A short story about unrequited love that magically (and briefly) was requited
|When I was a young kid in high school, I was a swimmer. Not like the swimmers today who go through strength conditioning, video reviews of stroke efficiency, and all the technological advancements of today. I was kind of like Michael Phelps: very tall, and in great shape, but also somewhat gangly. It also didn’t help my dating possibilities that I was something of an outsider. (I had moved to upstate NY in the 8th grade, after most cliques had formed.) Additionally, I was not all that confidant with girls yet either. I didn’t have any game back then. In a way, kind of like I am today.
So, I had a decent physique, but was certainly not an A-Lister. Even now, looking back, I wonder whether I even rated as a B-Lister. I liked to swim and play baseball, but I also liked chess, Math and Dungeons and Dragons! I also was in the choir, and was in a theater show or two. To top it all off, because my dad was a French professor, we also had several Exchange students stay with us over the years (yes, I hung out with them too!) I was part athlete, park geek, part Thespian, and partly brainy. Anyway, it doesn’t matter anymore today. The point here really was that I wasn’t part of any “in crowd” for sure.
Like any high school student, I also had a crush. Part of the rite of passage into adulthood, I think, requires some measure of unrequited love. To preserve her identity, I’ll only use her first name: Dawn. Dawn was an A-Lister, and definitely one of the in-crowd. Popular, liked, and quite attractive, she made my heart skip a beat every time we had a class together. It’s no wonder in the classes we shared I only was a B- student.
Then on a Spring day, one of the classes we shared went on a field trip together. I forget where we went, but it was warm enough to prompt everyone to wear shorts and t-shirts. We were all in our various smaller cliques, roaming around when a thunder storm came through the area.
I’ll never forget this storm! We were all stuck easily a mile or so from the bus, and everyone started dashing back for safety. It was a cold rain, and with its arrival, the temperature had also dropped at least 10-15 degrees, slicing through the humidity. Being a swimmer, I was faster than many (but nowhere near the fastest), and made it back to the bus in time to get one of the coveted bench seats toward the back. My clothes were a drippy mess (like everyone else, my shirt was clinging to my body, and I was slightly out of breath).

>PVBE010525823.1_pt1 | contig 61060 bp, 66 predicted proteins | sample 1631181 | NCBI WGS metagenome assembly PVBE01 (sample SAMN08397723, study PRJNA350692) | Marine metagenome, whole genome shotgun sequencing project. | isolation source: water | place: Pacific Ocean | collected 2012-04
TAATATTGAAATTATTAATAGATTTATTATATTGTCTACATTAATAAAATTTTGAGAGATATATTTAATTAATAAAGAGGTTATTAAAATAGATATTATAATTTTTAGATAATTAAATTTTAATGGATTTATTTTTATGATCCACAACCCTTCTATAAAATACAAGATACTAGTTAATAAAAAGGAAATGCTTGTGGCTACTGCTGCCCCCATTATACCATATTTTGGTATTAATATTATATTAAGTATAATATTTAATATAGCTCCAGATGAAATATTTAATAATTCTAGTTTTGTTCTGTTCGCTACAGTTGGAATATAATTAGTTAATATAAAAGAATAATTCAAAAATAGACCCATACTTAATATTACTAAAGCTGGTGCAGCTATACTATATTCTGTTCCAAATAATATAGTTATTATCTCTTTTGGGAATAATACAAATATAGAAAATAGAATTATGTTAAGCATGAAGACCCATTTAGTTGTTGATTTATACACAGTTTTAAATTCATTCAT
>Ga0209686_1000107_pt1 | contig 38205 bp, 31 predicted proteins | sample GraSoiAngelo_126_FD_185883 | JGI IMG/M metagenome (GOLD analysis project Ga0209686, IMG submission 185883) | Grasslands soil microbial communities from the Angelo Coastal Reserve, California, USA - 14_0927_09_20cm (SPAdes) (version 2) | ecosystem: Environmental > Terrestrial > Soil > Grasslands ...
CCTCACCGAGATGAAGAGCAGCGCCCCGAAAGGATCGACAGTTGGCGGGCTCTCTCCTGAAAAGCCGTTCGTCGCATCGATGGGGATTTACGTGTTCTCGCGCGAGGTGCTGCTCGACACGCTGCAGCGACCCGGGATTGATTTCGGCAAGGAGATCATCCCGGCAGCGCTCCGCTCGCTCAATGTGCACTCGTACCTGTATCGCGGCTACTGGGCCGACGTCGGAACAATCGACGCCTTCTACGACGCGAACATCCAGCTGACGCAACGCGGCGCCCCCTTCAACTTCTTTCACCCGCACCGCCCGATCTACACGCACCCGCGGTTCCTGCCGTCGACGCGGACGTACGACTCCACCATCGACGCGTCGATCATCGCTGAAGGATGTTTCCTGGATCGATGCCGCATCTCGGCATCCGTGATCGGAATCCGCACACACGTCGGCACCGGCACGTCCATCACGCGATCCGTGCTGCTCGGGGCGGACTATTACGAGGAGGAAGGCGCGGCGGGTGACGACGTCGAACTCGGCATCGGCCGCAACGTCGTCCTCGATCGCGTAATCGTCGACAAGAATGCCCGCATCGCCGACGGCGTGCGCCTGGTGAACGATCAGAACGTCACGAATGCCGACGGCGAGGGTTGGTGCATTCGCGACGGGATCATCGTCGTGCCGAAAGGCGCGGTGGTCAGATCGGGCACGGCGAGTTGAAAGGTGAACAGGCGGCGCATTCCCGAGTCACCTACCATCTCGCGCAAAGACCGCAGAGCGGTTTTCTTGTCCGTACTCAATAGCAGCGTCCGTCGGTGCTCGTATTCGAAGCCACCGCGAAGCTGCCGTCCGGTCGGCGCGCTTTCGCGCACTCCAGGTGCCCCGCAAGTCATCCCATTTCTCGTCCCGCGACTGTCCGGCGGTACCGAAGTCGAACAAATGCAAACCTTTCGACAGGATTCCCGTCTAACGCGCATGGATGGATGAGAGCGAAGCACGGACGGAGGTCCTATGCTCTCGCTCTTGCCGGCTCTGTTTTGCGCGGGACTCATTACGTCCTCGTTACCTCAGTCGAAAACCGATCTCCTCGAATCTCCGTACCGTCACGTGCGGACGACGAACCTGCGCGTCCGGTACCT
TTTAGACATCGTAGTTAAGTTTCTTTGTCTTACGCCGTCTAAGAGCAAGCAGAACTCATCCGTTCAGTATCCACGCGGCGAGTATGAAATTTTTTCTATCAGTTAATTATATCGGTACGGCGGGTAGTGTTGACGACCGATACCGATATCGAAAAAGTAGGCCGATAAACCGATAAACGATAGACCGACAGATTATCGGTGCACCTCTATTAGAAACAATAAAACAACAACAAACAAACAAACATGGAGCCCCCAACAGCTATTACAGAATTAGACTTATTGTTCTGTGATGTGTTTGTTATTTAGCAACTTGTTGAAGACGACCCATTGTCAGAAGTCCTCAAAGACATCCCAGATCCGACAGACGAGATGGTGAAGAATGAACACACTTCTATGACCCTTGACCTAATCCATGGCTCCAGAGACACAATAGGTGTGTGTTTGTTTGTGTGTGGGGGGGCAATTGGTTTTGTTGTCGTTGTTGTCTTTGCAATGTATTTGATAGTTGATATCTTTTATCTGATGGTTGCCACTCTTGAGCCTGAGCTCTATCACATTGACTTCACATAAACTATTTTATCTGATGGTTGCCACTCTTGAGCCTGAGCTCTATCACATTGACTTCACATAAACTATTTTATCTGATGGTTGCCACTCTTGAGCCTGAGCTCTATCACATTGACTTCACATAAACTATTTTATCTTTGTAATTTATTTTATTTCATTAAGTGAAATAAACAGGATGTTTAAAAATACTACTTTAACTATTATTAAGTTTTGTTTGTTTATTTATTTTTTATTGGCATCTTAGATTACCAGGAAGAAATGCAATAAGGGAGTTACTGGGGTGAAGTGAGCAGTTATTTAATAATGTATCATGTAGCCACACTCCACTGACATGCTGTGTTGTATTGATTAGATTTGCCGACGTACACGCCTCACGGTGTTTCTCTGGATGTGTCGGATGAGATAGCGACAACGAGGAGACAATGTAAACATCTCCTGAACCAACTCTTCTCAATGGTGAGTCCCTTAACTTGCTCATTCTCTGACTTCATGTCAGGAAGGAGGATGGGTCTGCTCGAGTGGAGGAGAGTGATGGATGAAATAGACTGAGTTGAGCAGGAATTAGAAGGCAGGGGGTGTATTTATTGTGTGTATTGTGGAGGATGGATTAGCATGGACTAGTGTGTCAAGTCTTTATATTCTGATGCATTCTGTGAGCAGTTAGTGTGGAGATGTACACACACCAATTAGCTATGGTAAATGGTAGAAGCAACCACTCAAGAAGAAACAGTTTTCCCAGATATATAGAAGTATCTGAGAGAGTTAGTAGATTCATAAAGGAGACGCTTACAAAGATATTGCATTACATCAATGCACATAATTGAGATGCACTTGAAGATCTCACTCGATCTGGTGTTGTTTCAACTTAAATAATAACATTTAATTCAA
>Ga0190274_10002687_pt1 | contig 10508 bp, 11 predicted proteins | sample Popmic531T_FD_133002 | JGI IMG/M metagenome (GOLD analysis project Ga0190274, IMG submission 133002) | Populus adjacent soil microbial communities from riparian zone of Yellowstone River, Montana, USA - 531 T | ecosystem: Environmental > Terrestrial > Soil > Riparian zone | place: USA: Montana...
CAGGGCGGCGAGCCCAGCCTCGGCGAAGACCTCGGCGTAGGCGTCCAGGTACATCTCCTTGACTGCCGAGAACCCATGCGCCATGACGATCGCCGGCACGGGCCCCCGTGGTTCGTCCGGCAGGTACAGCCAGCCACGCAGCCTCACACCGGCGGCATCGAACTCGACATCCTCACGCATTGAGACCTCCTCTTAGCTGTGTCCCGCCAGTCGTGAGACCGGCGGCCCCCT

Students started piling into the bus, and finding seats. Then Dawn came on board. She was wearing a white shirt and some kind of denim overalls. All her decency was intact, but she looked about as much like a goddess as I could remember.
Being the A-lister that she was, she started toward the back of the bus, and upon arriving near the back, saw that all the seats but one were taken - the one next to me! She gave me the most dazzling smile I had ever seen at the time. Maybe it was her lips, wet from the rain. It could have been the fact that her clothes were plastered to her shoulders and hips. Or maybe it was the way her hair naturally clung to those cheeks of beauty. She was a goddess!
Dawn shrugged her shoulders slightly and asked if she could sit next to me. I played it off as being cool, shrugged myself, and scooted more toward the window to give her space. She climbed on in and we talked briefly about the rain, how wet we all were, and laughed at the situation. By then, everyone was accounted for, and the bus in all its diesel glory rumbled to life. We started home, the rain pattering on the windows, blurring my already blurry vision even more.
The next thing that happened, I’ll never forget. Maybe it was the gentle plinking of the rain against the roof of the bus, or the fact that the heater that was kicked on to warm everyone up from the drenching we’d all just received. But anyway, the bus got quiet. Everyone started dozing off. Before I knew it, Dawn turned her sleepy eyes toward me, dazzling with the still dewy eyelashes and asked if she could rest her head.
I leaned up against the side of the bus, and she laid her head down against my chest. Thankfully, the bus was was to my left, and she was to my right, so she couldn’t tell my heart was racing like Secretariat. Her head fell heavy against my chest and shoulder, her lips pressed into a light smile and her arm wrapped around my waist. For the next 45 minutes, all I could do was stare out the window at the blurred greenery of the Adirondacks. The bus rocked along, the rain chirped melodiously against the roof, and she nuzzled in to me breathing peacefully and sleepily.
Because she was in the crook of my shoulder and chest, my right arm naturally fell down across hers and we dozed fitfully to the sound of the rain, the warmth from the diesel engine, and the swaying of the bus. To this day, some 25 years later, that was the best nap of my life.
When it lurched to a stop back at the high school, we were all still damp, but much warmer, and everyone sleepily lifted their heads. Our eyes locked, and I think she realized the crush. I was, of course, speechless and had no idea what to do. (What gangly, teenage outsider would?) She did . Her lips planted themselves softly against my cheek and her arm moved out from around my waist as she placed her hand on my abdomen for support. She quietly whispered, “Thanks for the snuggle Jason, that was nice.” in my ear and pushed herself vertical, standing up to disembark.
No Dawn, thank you. Believe me, the pleasure was all mine.